One 'what-if?' scenario, though, has particularly occupied the imaginations of historians in recent years: What if war had not broken out in 1914? Would the Revolution have happened anyway? Did the war actually delay the revolt, or was the debacle of Russia's participation in the conflict the last straw in creating a situation ripe for Lenin to seize power? It's a poignant question, since Europe had averted numerous crises in the decades before the First World War, and since many observers at first thought the controversies of July 1914 could be settled by diplomacy. Lenin himself doubted in 1913 that Austria and Russia would come to blows, useful though such a conflict would be for the cause of international revolution: 'it is hardly possible that Franz Josef and Nicky would give us this pleasure' (Rogger 1983: 251). The world almost didn't have a war, then. Was Russia that close to avoiding catastrophe?

Timing is everything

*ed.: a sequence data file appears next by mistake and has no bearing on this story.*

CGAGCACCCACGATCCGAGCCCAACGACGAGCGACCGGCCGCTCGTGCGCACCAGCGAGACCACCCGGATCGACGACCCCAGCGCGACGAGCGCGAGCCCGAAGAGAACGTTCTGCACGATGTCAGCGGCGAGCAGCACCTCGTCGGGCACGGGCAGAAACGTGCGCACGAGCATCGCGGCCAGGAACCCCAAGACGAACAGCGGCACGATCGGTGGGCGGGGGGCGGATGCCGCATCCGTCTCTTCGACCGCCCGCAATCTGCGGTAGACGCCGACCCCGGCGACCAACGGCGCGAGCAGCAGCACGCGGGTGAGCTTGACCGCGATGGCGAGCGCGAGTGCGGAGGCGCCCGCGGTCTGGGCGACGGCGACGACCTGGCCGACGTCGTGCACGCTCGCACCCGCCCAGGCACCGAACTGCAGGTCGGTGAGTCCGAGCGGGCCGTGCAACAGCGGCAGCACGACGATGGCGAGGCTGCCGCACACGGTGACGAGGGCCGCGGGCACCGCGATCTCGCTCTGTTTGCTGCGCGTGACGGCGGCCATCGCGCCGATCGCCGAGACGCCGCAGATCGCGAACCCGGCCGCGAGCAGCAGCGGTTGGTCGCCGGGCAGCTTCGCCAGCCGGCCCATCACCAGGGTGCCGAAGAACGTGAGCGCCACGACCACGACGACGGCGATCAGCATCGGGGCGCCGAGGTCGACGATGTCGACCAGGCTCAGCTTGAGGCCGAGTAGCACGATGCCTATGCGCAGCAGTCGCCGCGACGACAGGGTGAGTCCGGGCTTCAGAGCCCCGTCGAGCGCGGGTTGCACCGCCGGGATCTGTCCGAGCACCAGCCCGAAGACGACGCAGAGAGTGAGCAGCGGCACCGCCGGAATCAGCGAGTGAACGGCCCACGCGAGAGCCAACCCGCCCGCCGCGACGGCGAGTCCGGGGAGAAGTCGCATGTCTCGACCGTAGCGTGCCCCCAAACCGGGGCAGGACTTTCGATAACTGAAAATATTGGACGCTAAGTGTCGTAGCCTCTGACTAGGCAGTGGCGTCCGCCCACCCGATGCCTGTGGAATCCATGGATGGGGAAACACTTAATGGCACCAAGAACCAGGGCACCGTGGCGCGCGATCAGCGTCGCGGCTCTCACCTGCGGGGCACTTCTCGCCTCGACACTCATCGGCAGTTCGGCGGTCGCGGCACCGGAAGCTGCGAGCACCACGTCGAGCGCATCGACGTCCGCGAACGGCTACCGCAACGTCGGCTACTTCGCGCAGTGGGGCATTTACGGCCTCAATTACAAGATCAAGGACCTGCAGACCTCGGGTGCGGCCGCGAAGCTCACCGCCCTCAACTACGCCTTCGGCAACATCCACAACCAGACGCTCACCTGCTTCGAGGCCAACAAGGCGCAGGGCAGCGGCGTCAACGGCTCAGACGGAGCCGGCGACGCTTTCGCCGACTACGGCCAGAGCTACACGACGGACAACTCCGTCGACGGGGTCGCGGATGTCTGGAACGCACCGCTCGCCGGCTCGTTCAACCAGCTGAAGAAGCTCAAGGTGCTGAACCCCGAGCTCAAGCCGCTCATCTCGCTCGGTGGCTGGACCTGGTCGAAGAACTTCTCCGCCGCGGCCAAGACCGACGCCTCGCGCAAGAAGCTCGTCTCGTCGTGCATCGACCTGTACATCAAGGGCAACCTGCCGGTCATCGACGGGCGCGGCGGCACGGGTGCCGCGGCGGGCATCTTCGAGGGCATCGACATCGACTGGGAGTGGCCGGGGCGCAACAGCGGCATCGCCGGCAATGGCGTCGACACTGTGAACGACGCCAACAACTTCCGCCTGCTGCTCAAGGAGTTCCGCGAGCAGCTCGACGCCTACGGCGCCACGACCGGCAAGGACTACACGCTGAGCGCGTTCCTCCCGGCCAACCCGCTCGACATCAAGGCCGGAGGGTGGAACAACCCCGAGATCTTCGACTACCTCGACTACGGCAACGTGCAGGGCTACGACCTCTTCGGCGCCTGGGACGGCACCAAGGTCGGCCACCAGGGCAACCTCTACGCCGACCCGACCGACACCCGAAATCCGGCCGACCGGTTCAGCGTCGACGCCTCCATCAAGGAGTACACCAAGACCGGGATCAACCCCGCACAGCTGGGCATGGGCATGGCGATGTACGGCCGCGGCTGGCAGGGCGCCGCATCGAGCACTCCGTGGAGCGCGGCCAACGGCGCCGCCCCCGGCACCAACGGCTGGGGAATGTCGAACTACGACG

The question of why the Revolution occurred when it did inevitably merges with the question of whether it was avoidable at any particular moment in the years prior to 1917. Social historian Orlando Figes thinks so. 'The outcome could have been different,' he asserts. 'During the last decades of the old regime a public sphere was emerging which, given enough time and freedom to develop, might have transformed Russia into a modern constitutional society. The institutions of this civil society - public bodies, newspapers, political parties - were all growing at enormous speed. Western concepts of citizenship, of law and private property, were starting to take root…. [T]here were enough signs of modern social evolution to suggest that Russia's power question might have been resolved in a peaceful way. Everything depended on the tsarist regime's willingness to introduce reforms. But there was the rub' (Figes 1996: 809).